Filing of ninth city commission candidate triggers May primary
(This story was updated on Wednesday, Jan. 26 to reflect that Jonathan Taylor, who had earlier filed for 4th district magistrate, withdrew his name just before the filing deadline on Tuesday.)
(This story was updated on Tuesday, Jan. 25 to reflect the addition of Paula Branham Thomas, candidate for city commission, and Zachary Pritchard, candidate for county constable in District 2. )
Unless a bill becomes law to delay this year’s May 17 primary election until Aug. 2, candidates will have until 4 p.m. Tuesday, Jan. 25, to file for office.
If the legislation by Rep. Jerry Miller, R‑Eastwood, is enacted as a result of a court challenge over the legislature’s redistricting plans, then the filing deadline, too, would be postponed, until May 31.
Franklin County Democrats are challenging in court the Republican majority’s new boundaries for Kentucky House Districts and congressional districts, claiming they are partisan “gerrymandering.” Gov. Andy Beshear vetoed the bills for both maps, but the Republican supermajorities in the House and Senate easily overrode the vetoes. Miller responded by filing a proposal to delay the primary for this year only so candidates will know where they are running.
Most countywide incumbents face no primary challenges
In Clark County, only a few more candidates have filed for local offices since WCN&V last reported on the filings. Several incumbents in county government still have no opposition in the primaries, but usually some candidates wait until the last day to file to see who else is running.
As of Friday afternoon, County Clerk Michelle Turner, County PVA Jason Neely, and Jailer Frank Doyle, all Democrats, are unopposed in their party’s primary, as are Republican incumbent officials, County Attorney William Elkins and Sheriff Berl Perdue.
Elkins and Perdue also have drawn no opposition for the general election in the fall, but the other countywide officials will face challenges from the other party. Turner would run against Paula Edwards, Linda Jako or Daniel Vetter, who are vying for the GOP nomination for county clerk. Neely would face Republican Jada Brady, and Doyle would run against Republican Paul Wyatt II.
In the race for county judge-executive, there is no incumbent because Judge Henry Branham, a Democrat who was appointed by the governor to fill the position left vacant by the death of Republican Judge Chris Pace, isn’t running. Two other Democrats are, though: Justin Charles and Vaché King. So are three Republicans: Magistrate Greg Elkins, former state Rep. Les Yates, and Coroner Robert Gayheart.
Except in District 6, there are contested Republican primary races for all of the magistrates’ seats on the Clark County Fiscal Court.
In District 1, current Magistrate Daniel Konstantopoulos faces challenger Steven Caudill for the GOP nomination, and in District 2, Travis Thompson, the incumbent, faces Ernest Pasley. There is no Democratic candidate in either district.
In District 3, Magistrate Joe Graham now faces two other challengers for the Republican nomination, Larry G. Hall and Stephen Craycraft. The winner would face Democrat Lee Watts in November if no other Democrat files.
In District 4, two Republicans are vying to replace Greg Elkins, who is not running for re-election because he’s running for judge-executive. They are Tom Korb and Mark Miller.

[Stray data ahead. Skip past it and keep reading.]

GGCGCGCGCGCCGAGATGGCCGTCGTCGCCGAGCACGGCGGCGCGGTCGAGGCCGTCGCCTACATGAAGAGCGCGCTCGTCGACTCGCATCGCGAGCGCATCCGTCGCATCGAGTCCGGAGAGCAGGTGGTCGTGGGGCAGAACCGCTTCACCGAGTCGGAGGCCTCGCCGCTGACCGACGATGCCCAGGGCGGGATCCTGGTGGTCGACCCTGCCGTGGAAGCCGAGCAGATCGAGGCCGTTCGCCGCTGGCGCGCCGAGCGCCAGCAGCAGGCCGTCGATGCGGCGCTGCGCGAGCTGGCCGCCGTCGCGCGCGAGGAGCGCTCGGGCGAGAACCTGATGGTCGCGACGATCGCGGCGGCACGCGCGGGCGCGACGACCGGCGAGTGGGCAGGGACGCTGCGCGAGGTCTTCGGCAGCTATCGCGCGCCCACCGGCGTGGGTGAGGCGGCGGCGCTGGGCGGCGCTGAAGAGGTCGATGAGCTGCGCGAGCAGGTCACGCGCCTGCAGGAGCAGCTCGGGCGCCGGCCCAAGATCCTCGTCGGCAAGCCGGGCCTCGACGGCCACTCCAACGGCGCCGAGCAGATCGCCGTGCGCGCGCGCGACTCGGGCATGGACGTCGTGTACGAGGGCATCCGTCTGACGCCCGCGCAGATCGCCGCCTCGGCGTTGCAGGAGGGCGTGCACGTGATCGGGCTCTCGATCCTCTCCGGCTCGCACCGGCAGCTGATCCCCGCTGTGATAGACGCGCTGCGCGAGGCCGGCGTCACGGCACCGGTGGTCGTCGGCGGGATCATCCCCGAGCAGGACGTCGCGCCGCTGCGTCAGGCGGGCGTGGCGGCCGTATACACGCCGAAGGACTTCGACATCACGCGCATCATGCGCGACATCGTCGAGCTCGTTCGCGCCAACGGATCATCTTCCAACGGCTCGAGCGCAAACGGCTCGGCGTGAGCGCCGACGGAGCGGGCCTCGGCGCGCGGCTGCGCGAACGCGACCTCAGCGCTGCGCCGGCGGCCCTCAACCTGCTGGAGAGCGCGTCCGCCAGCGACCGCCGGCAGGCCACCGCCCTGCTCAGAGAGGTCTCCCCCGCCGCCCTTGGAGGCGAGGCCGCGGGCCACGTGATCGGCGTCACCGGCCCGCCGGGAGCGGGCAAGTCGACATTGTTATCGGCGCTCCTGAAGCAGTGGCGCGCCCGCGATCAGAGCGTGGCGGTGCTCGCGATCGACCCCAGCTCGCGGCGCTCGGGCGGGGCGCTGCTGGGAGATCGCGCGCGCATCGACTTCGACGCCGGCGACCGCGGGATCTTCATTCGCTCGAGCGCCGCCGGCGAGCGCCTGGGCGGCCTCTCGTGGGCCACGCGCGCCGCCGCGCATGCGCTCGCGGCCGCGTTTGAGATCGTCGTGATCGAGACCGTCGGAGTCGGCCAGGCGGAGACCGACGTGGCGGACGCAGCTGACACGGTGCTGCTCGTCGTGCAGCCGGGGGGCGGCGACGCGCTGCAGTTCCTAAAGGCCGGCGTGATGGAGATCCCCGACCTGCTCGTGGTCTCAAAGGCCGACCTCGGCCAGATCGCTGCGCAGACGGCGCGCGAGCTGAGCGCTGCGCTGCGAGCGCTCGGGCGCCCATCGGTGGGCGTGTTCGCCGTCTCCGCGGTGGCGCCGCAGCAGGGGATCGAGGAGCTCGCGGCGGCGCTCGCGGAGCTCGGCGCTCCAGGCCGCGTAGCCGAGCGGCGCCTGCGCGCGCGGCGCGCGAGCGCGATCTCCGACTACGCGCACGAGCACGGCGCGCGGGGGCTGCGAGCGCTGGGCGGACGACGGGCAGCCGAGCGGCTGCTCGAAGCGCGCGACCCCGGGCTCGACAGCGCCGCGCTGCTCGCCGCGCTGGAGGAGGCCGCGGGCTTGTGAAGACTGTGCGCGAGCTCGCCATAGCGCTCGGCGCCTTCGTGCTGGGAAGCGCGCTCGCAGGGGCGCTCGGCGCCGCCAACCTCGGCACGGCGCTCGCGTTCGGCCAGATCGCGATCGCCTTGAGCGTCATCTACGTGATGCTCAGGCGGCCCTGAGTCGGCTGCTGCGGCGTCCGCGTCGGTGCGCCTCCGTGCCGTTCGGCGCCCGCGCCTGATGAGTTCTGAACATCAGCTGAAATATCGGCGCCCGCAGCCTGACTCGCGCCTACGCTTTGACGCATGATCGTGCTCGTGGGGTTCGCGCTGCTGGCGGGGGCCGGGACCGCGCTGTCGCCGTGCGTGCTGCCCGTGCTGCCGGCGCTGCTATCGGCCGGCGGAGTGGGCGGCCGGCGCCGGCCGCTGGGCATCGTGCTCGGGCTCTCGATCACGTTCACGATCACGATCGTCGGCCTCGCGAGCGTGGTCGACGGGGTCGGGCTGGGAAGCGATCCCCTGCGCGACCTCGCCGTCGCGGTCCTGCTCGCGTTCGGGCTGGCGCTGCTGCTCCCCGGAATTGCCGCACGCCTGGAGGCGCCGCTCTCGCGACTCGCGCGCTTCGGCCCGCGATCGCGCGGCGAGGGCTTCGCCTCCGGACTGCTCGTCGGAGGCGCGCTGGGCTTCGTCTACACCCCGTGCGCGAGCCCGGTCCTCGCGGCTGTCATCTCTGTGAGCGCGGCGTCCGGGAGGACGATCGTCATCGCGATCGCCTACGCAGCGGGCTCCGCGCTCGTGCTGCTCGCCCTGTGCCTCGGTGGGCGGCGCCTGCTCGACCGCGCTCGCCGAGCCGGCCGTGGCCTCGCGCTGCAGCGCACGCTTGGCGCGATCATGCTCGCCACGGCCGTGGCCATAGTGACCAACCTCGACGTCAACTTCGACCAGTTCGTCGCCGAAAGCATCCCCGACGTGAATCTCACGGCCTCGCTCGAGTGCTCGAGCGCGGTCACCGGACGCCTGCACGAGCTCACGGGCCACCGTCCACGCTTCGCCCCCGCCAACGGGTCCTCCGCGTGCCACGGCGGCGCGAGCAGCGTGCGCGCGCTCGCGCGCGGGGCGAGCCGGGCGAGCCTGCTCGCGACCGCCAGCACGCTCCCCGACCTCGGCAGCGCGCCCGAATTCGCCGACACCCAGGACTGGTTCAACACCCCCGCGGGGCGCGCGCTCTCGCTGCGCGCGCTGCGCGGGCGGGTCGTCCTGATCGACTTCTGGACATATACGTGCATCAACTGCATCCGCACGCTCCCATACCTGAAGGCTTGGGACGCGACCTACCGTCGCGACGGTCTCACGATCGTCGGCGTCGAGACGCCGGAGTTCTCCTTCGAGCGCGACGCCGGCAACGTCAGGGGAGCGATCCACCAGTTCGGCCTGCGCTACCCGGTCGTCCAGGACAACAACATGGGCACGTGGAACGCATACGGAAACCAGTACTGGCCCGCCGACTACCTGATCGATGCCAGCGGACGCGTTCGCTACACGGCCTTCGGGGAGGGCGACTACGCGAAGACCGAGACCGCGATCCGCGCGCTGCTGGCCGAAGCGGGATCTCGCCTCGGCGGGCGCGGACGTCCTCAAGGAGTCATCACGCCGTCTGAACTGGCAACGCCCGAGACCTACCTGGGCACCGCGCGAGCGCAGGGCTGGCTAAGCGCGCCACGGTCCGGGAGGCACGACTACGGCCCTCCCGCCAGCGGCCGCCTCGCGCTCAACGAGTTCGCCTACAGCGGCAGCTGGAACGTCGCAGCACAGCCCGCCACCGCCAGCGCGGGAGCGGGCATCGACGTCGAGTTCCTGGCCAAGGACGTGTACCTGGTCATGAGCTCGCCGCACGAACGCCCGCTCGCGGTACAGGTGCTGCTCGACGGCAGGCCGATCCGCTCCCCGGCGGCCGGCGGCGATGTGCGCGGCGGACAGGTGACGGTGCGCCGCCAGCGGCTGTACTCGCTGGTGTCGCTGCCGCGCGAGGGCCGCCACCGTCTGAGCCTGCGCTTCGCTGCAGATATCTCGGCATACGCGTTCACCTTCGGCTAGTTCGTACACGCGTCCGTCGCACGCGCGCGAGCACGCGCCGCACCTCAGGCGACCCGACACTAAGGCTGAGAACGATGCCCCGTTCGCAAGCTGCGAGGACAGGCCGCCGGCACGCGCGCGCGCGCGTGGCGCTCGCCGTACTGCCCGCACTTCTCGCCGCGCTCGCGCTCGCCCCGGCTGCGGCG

In District 5, Republican Magistrate Chris Davis faces David Stambaugh II for his party’s nomination, and two Democrats, William Swope II, and Leonard Shortridge, are vying for the Democratic nomination.
In District 6, Magistrate Robert Blanton, the only Democrat on the Fiscal Court, is unopposed in his party’s primary. So is his presumed Republican opponent in the fall, Jeremy Wilson.
These candidates are running for constable: District 1: Doug Woodall, Republican. District 2: Brad Wells, Travis McIntosh, and Zachary Pritchard, all Republicans. District 3: Lynn Toler and W. Gerald Ham, Republicans, and Geoff Sebesta, Democrat. District 4: David W. Puckett, Republican, and Phillip Wright, Democrat. District 5: Jerry Edwards, Republican. District 6: open.
Neal Ray Oliver, a Republican, is the only candidate for coroner.
No one has filed for surveyor or the conservation district board.
School board candidates only run in the general election and do not have to file for the May election.
Clark County’s Republican state legislators, Sen. Ralph Alvarado and Rep. Ryan Dotson, both of Winchester, are unopposed on the GOP primary ballot. There are, however, two Democratic candidates, Thomas Weston Adams III and Rory Houlihan, for state representative. No Democrat has filed for state senator.
There will be a nonpartisan city primary in May, with the Tuesday filing of Paula Branham Thomas, the sister of current Judge-Executive Henry Branham. The top eight candidates will advance to the general election on Nov. 8.
As it stands now, City Commissioner JoEllen Reed would face businessman Ralph Harrison in the contest to succeed longtime Mayor Ed Burtner.
The candidates for city commission include Commissioners Shannon Cox and Kitty Strode; former Commissioner Kenny Book; John Flynn, brother of Commissioner Ramsey Flynn, who is moving from Winchester; and four others: Greg Yates, Roi A. Mayes, Robin Kunkel, Hannah Toole, and Paula Branham Thomas.
So far the only contested judicial race is for district judge between current District Judge Robert Jennings and Richmond attorney Kristin Jane Clouse for the 2nd Division seat in the 25th District. As with the city races, unless one more candidate files, they would not have to run against each other until the fall.